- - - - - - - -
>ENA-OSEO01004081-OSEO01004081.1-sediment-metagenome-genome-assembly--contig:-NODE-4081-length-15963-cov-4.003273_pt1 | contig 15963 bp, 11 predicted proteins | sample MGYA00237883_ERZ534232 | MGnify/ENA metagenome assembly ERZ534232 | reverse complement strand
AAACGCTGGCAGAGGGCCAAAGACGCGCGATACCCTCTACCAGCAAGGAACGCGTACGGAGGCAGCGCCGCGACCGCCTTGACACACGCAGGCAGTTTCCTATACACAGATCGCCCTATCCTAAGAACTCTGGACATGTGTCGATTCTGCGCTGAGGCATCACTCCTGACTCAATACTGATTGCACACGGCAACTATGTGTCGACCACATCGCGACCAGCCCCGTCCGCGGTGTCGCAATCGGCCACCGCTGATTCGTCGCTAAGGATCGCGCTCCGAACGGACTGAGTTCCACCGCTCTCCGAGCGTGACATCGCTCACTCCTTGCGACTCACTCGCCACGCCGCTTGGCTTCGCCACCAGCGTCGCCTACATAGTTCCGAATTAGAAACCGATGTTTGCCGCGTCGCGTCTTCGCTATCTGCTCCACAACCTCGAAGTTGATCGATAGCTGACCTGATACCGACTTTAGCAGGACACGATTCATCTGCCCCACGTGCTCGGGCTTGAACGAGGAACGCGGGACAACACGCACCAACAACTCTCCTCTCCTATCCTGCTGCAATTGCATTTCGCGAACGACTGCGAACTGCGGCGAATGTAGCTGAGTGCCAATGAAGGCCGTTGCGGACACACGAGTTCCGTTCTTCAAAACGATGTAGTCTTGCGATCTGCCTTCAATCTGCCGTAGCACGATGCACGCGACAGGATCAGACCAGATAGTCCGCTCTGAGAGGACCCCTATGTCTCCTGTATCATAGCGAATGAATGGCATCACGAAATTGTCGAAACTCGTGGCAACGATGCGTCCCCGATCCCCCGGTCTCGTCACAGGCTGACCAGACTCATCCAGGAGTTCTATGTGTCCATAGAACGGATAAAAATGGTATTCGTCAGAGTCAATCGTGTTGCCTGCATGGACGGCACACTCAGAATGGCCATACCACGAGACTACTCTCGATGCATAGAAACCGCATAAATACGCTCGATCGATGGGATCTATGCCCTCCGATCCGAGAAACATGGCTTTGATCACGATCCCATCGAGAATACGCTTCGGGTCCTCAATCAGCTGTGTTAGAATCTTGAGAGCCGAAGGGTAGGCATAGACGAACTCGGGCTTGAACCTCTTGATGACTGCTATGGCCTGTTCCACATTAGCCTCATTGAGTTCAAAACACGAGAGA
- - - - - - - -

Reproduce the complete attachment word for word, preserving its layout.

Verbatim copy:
>ENA-OSEO01004081-OSEO01004081.1-sediment-metagenome-genome-assembly--contig:-NODE-4081-length-15963-cov-4.003273_pt1 | contig 15963 bp, 11 predicted proteins | sample MGYA00237883_ERZ534232 | MGnify/ENA metagenome assembly ERZ534232 | reverse complement strand
AAACGCTGGCAGAGGGCCAAAGACGCGCGATACCCTCTACCAGCAAGGAACGCGTACGGAGGCAGCGCCGCGACCGCCTTGACACACGCAGGCAGTTTCCTATACACAGATCGCCCTATCCTAAGAACTCTGGACATGTGTCGATTCTGCGCTGAGGCATCACTCCTGACTCAATACTGATTGCACACGGCAACTATGTGTCGACCACATCGCGACCAGCCCCGTCCGCGGTGTCGCAATCGGCCACCGCTGATTCGTCGCTAAGGATCGCGCTCCGAACGGACTGAGTTCCACCGCTCTCCGAGCGTGACATCGCTCACTCCTTGCGACTCACTCGCCACGCCGCTTGGCTTCGCCACCAGCGTCGCCTACATAGTTCCGAATTAGAAACCGATGTTTGCCGCGTCGCGTCTTCGCTATCTGCTCCACAACCTCGAAGTTGATCGATAGCTGACCTGATACCGACTTTAGCAGGACACGATTCATCTGCCCCACGTGCTCGGGCTTGAACGAGGAACGCGGGACAACACGCACCAACAACTCTCCTCTCCTATCCTGCTGCAATTGCATTTCGCGAACGACTGCGAACTGCGGCGAATGTAGCTGAGTGCCAATGAAGGCCGTTGCGGACACACGAGTTCCGTTCTTCAAAACGATGTAGTCTTGCGATCTGCCTTCAATCTGCCGTAGCACGATGCACGCGACAGGATCAGACCAGATAGTCCGCTCTGAGAGGACCCCTATGTCTCCTGTATCATAGCGAATGAATGGCATCACGAAATTGTCGAAACTCGTGGCAACGATGCGTCCCCGATCCCCCGGTCTCGTCACAGGCTGACCAGACTCATCCAGGAGTTCTATGTGTCCATAGAACGGATAAAAATGGTATTCGTCAGAGTCAATCGTGTTGCCTGCATGGACGGCACACTCAGAATGGCCATACCACGAGACTACTCTCGATGCATAGAAACCGCATAAATACGCTCGATCGATGGGATCTATGCCCTCCGATCCGAGAAACATGGCTTTGATCACGATCCCATCGAGAATACGCTTCGGGTCCTCAATCAGCTGTGTTAGAATCTTGAGAGCCGAAGGGTAGGCATAGACGAACTCGGGCTTGAACCTCTTGATGACTGCTATGGCCTGTTCCACATTAGCCTCATTGAGTTCAAAACACGAGAGA